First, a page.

4.1 Dollars & Data Sources: Revenue by Infinite Elasticity
Sitting at my desk I can access the latest price of BP or any other instrument in real time or delayed, as long as I pay for it of course, no matter which vendor I select it should, theoretically, be the same.
At the same time, millions of others can see exactly what I am seeing, and that price can be ingested into multiple applications fulfilling countless individual missions at exactly the same time for a myriad of institutions and individuals anywhere on the face of the planet.
Contrast that to other commodities. Sadly, once a Mars Bar has been eaten it is gone and I need to buy a new one. An Uber driver can only do one trip at a time, where time is itself the finite resource, therefore there is a requirement to have many drivers available to fulfil the needs of many people who wish to travel at the same time.
Michael Caine said (paraphrased) “I know I was wealthy the morning I woke up knowing I was richer than the night before I had gone to bed”. In other words, he was making money without having to work for it.
This is exactly how market data sources make their money, the price is produced only once, albeit on a continuous basis, and that one single item, with a licence to use an electronic price, can be sold, re-sold and re-used for countless missions to any number of subscribers.
It revolutionises the dynamics of elasticity between supply and demand.
What this means is that exchanges, data sources, and the creators of original works, such as Indices can create high value, high margin businesses. For exchanges and inter-dealer brokers this is even a fortunate by-product of their underlying business which is trading. They must invest in the infrastructure to deliver prices no matter what, and being able to licence the output is more than just icing on the cake, it provides additional profit and becomes a ‘sticky’ source of income which can be re-invested in developing better services.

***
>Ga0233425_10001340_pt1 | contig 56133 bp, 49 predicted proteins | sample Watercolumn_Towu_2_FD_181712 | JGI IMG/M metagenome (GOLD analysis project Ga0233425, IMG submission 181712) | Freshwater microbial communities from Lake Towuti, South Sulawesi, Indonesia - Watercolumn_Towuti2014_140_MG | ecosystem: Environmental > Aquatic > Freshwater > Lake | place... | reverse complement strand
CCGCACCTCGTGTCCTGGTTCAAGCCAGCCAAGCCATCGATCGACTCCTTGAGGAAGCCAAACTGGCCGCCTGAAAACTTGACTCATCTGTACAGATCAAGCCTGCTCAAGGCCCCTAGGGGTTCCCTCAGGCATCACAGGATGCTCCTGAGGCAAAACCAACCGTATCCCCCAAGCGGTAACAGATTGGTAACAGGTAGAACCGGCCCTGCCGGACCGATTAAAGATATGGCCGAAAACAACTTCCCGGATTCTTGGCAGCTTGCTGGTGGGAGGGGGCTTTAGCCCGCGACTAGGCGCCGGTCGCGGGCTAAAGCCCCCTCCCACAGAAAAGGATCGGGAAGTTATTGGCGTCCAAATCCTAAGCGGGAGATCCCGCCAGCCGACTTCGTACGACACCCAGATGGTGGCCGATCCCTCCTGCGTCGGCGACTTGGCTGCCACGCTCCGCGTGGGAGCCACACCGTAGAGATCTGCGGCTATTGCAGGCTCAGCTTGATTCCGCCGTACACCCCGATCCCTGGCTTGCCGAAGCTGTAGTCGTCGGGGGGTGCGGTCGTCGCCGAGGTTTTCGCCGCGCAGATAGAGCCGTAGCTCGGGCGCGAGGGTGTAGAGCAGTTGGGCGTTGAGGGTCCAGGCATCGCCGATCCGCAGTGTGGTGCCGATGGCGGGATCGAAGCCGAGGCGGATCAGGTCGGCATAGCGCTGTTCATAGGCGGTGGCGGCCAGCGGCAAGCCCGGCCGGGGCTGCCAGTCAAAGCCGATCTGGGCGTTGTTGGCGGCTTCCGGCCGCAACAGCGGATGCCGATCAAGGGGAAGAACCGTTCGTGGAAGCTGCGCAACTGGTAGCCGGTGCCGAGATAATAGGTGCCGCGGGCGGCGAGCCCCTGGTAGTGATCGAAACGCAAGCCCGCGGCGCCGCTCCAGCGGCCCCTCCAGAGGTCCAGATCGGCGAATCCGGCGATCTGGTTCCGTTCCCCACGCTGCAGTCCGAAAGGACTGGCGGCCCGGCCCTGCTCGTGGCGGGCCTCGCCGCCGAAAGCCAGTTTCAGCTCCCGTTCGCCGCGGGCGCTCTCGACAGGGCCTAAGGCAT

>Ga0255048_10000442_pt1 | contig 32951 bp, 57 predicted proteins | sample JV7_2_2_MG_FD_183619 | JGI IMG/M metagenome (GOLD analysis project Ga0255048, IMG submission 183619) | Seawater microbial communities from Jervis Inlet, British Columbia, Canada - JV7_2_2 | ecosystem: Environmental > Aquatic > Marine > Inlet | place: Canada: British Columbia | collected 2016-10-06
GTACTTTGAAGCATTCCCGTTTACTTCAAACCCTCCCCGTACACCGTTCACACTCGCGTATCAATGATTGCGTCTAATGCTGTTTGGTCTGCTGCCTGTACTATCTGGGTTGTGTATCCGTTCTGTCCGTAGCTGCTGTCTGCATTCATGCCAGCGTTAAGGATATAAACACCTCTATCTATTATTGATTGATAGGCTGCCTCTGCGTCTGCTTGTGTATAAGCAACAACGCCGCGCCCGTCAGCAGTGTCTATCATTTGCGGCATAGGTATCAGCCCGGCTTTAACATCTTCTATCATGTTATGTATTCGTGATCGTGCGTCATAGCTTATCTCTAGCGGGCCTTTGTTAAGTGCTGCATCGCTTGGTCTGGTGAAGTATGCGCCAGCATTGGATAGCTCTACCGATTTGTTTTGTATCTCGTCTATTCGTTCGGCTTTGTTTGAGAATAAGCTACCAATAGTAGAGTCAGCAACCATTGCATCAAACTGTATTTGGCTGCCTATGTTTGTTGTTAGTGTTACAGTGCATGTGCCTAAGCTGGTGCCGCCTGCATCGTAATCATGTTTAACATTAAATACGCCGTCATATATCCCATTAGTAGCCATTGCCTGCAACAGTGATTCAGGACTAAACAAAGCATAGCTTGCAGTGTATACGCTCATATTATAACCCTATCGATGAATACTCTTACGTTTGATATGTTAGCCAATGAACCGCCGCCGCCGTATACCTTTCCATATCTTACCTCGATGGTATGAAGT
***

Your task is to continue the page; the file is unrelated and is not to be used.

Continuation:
Over-Thought Price Menus
Many exchanges seem to be far to easily tempted into over-complicating their products and fee structure by attempting to maximise incremental revenue at the expense of total returns. One of the best examples of this practice was the LSE, but fortunately the LSE has over the last few years worked hard to simplify their product line up.
Lack of Global Reach
On the downside, exchanges rarely resource their information services business effectively. Few have the global reach of CME, Deutsche Bourse, ICE, London Stock Exchange or NASDAQ OMX, so for many exchanges their focus is inevitably on domestic markets.
What this means, is that these exchanges become overly reliant upon third parties for global access, i.e. the market data vendors. While the overall relationship between vendors and exchanges is usually good, their agendas, goals, relationships with third parties are not the same, creating the potential for contractual disputes. As the market place becomes more multi-dimensional this is already beginning to create new frictions.